Yes. I realize most of us are still digging out from the last snowstorm and bracing for the next onslaught of white stuff.  But trust me, in Israel, last time I checked, it was 15º C (59º F) in Tel Aviv.  Next week, on Tu B’Shvat, Jews in Israel, and all over the world will mark this day by planting trees and eating dried fruit and nuts.  Of course it’s not all about planting trees and gorging on dried fruit.  Rabbi Naphatli Hoff, at torah.org, makes an interesting observation on how the seasons often parallel our own lives.

Of all of the yearly seasons, there is perhaps no greater disparity than the one that exists between the seasons of winter and spring. Winter represents stagnation and unrealized potential, when all signs of growth lie hidden inside of the trees. There are no external signs of development, no expressions of vitality. All we see is an empty tree trunk; the fruit and leaves of last season have long since fallen away.

Spring, on the other hand, symbolizes burgeoning vitality. Everything is new and exciting. Trees that have remained dormant for the past few months start to show new signs of life. Buds begin to sprout, flowers start to open. Nature once again reveals its true beauty.

 This contrast is true in human life as well. Circumstances sometimes force us into our own personal “winter,” when struggles and challenges strip us of our innate vitality. There are other times in which we seemingly experience only joy and excitement in our lives. Everything points towards growth and accomplishment.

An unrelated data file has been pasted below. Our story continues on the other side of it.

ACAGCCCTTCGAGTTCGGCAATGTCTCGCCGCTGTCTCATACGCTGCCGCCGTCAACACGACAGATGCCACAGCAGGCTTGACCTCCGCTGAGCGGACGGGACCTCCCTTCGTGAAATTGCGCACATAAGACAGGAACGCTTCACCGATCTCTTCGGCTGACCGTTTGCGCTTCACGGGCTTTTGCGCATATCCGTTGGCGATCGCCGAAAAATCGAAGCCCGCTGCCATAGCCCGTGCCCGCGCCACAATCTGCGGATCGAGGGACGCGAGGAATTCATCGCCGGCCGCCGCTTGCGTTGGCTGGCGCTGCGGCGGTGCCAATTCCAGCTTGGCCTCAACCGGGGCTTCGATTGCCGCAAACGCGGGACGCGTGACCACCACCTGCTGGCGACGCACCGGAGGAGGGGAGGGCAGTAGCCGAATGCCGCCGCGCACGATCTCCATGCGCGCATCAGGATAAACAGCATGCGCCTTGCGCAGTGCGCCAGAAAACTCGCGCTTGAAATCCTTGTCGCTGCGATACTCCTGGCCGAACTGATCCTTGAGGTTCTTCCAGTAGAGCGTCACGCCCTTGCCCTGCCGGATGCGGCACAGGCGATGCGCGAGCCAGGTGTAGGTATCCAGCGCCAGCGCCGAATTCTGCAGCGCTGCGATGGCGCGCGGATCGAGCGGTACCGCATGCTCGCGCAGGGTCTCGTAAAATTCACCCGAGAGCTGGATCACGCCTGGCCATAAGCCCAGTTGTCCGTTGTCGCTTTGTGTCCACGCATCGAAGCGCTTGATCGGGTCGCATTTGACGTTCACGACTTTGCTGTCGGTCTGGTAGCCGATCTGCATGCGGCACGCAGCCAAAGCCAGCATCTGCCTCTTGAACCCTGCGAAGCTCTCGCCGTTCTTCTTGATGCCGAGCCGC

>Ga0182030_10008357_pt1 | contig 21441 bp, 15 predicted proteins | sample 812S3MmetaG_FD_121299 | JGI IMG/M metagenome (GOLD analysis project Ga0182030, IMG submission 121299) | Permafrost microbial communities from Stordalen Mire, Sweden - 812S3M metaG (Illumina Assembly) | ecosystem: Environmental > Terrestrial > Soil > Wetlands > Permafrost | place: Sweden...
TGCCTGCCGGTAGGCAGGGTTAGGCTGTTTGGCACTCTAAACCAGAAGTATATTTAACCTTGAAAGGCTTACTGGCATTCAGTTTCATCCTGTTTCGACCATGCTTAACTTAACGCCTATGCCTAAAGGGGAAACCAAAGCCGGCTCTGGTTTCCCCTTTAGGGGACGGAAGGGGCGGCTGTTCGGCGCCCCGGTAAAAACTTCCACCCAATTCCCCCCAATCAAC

We must realize, however, that there are two distinct ways for a person to approach the winter-like situations in his own life. The aforementioned contrast between winter and spring is only true if one views winter as the death-knell of summer. The beauty of the seasonal cycle, however, is that one can alternatively view winter as ushering in the upcoming spring. No matter what challenges a person faces, there are always better days awaiting him. Such a person knows no limitations, no dormancy. Life is a continuous cycle pointed in the direction of growth.

This is the message of Tu B’Shvat. In the middle of the winter, when everything around us seems so cold and bleak, think of spring. Eat fruit. Sing joyous tunes. Plant new trees. Always look for the good.Tu BShvat provides us with many essential, real-life lessons. We celebrate Tu B’Shvat knowing that we will continue to weather the storm of life, no matter what that particular “season” has in store. “

So, back to my original mission, dried fruit and nut desserts. I have come up with 3 wonderful recipes that fruit and nut lovers will be thrilled with.  I have to admit, even I thought they were delicious.

I started my research with Janna Gur’s book, “The Book of New Israeli Food.”  Janna didn’t disappoint.  In the index I found a recipe for Tu B’Shvat cake.  Perfect.  As I read through the recipe I started to think, “It’s beginning to look a lot like Christmas.”  This was a fruitcake recipe.  Almost a pound of assorted dried fruit and nuts, held together with miniscule amounts of flour, sugar and eggs.  Well, I am all for Culinary Co-existence.  No reasons Jews can’t bake fruitcake.

At this point I looked at the cake and wondered how this dense gooey mixture would transform itself into a cake.  It does not rise very much and resembles a fruit and nut brick when you turn it out of the pan.  But once I waited for it too cool and sliced it, I was in for a surprise.  Crunchy around the edges and chewy in the middle, this cake is chock full of goodness.  It is even better the next day.  In my effort to abstain from sugar this month, I had just half a slice and sent the rest off to my husband’s office.  Come back tomorrow and Friday for more dried fruit and goodness!

Click here to print recipe for Tu bi’Shvat Cake.